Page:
In the second stanza he starts in the same way as the first stanza, commanding her. He tries to prevent her from hurting the flea as he argues that there is more than one life in this flea, there is his life, her life and their marriage bed,

“This flea is you, and I, and this

Our marriage bed…”

At this point he uses a metaphor where he describes the flea, as being a temple in which inside is their marriage with living walls of jet because…

“… and marriage temple is;

Though parents grudge, and you, w’are met,

An d cloysterd in these living walls of jet.”

He then indents the last three lines and mentions that generally you kill fleas but this one is special as if you kill it you will be committing three sins, murdering himself, her and their religion,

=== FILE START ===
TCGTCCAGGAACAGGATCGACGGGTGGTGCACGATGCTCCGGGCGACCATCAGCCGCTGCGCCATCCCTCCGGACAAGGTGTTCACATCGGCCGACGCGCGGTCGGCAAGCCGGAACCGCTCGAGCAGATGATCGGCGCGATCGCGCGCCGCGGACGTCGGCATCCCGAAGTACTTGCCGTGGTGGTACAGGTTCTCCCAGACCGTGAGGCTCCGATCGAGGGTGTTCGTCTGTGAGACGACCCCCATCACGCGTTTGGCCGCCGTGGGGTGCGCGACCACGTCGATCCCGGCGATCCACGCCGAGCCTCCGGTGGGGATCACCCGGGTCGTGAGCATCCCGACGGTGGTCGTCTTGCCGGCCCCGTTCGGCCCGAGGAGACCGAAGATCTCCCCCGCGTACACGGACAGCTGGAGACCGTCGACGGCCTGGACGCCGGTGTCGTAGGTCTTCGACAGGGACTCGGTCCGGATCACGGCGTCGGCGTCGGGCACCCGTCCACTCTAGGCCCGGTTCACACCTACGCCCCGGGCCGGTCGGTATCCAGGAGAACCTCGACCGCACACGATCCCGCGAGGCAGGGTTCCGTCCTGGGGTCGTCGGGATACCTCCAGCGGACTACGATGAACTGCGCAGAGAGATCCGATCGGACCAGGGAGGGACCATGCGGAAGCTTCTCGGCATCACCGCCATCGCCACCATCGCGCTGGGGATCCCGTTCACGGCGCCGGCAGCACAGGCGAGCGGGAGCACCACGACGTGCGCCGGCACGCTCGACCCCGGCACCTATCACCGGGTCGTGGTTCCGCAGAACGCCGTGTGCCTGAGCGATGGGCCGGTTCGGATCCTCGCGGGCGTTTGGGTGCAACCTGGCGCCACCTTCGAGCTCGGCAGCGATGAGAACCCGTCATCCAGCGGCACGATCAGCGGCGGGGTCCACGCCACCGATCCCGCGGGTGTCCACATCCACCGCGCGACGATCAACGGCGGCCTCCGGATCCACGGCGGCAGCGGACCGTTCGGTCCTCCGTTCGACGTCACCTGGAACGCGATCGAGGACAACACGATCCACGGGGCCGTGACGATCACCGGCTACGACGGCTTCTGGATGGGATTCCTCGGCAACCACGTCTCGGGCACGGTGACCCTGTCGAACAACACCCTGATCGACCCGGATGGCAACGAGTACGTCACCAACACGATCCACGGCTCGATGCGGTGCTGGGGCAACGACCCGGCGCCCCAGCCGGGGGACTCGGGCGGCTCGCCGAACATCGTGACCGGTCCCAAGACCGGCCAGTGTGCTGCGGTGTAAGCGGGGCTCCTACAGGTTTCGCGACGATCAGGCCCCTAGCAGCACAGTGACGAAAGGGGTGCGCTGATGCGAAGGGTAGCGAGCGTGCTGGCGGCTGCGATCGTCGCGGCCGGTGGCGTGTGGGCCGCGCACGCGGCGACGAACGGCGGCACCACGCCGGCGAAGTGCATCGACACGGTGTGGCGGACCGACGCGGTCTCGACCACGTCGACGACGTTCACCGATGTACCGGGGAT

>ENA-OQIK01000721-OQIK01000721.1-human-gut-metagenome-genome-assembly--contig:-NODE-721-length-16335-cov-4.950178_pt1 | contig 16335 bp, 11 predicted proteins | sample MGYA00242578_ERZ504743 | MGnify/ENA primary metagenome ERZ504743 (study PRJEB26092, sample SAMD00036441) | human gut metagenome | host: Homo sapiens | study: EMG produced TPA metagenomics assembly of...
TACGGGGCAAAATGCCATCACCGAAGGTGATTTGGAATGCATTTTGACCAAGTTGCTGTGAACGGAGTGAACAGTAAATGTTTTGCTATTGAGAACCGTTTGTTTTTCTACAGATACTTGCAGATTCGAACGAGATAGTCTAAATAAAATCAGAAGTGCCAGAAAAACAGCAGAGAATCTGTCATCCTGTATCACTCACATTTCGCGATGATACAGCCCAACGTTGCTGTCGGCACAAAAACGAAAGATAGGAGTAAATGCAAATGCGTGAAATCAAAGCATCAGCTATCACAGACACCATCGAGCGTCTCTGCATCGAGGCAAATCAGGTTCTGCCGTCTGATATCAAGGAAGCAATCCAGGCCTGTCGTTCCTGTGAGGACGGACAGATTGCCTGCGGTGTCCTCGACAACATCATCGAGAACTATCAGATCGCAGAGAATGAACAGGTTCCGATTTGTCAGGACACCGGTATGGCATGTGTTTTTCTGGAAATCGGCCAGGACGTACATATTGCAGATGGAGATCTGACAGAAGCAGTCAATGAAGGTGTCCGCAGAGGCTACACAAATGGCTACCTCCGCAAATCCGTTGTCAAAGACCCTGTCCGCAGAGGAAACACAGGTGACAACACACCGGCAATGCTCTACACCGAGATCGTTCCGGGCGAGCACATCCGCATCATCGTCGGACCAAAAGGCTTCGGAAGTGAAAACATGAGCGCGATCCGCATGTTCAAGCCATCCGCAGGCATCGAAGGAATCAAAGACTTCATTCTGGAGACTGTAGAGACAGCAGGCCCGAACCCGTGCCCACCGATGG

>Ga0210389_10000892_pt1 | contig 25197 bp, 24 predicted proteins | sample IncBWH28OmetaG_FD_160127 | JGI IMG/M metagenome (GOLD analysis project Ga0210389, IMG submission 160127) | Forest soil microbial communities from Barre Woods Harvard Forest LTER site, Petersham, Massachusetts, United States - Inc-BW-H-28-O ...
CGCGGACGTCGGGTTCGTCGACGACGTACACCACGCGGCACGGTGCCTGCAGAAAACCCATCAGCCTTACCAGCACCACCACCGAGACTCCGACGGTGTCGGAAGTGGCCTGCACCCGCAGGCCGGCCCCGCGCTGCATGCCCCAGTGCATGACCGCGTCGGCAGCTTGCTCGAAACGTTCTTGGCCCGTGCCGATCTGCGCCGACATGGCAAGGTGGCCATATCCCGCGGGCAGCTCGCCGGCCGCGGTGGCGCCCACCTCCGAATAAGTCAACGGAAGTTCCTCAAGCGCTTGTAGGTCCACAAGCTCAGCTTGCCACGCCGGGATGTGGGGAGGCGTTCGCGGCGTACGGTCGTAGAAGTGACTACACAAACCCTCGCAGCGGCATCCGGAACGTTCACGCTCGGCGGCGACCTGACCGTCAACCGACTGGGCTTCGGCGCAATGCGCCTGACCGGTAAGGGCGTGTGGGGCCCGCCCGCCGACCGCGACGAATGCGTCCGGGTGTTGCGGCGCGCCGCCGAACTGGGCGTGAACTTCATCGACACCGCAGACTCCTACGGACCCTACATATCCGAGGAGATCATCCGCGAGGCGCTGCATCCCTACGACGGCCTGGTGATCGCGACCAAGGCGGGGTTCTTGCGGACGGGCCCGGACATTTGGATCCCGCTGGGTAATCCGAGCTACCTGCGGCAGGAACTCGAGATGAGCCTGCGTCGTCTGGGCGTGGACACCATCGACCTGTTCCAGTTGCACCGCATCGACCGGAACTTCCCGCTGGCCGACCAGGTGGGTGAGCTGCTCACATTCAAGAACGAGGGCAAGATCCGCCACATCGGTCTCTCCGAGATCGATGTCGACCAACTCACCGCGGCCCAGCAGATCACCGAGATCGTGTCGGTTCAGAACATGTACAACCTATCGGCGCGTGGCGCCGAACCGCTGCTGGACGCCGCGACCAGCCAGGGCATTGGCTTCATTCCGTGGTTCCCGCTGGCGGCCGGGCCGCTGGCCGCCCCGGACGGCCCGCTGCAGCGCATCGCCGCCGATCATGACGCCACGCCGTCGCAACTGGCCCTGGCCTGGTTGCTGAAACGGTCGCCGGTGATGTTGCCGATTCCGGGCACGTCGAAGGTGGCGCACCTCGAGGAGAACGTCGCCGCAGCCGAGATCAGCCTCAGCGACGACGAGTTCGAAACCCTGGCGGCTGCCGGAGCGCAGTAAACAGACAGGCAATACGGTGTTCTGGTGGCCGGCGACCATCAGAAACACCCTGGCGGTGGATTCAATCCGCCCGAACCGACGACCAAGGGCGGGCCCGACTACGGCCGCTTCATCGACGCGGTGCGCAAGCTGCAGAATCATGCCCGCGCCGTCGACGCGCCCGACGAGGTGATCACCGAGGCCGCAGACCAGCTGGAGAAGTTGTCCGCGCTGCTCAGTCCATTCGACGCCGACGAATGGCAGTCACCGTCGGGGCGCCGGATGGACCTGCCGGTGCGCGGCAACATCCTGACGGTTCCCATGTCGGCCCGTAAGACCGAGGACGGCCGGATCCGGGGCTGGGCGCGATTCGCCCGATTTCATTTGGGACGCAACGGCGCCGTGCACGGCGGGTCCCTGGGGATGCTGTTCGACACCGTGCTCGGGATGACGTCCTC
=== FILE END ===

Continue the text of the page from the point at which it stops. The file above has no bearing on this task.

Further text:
“Though use make thee apt to kill me,

Let not to this, self murder added bee,

And sacrilage, three sinnes in killing three.”

She kills the flea. Donne is disappointed as he says that there is innocent blood on her nail,

“Purpled thy naile, in blood of innocence?

In what could this flea guilty bee,”,

He says that what was this flea guilty of? All it did was take blood out of her, he then makes the point he has been trying to say throughout this poem, by saying that she’s killed the flea therefore she should be dead but she is not dead and it has done her no harm either!

“‘Tis true, then learne how false, feares bee;

Just so much honor, when hou yeeld’st to mee

Will wast, as this flea’s death took life from thee.”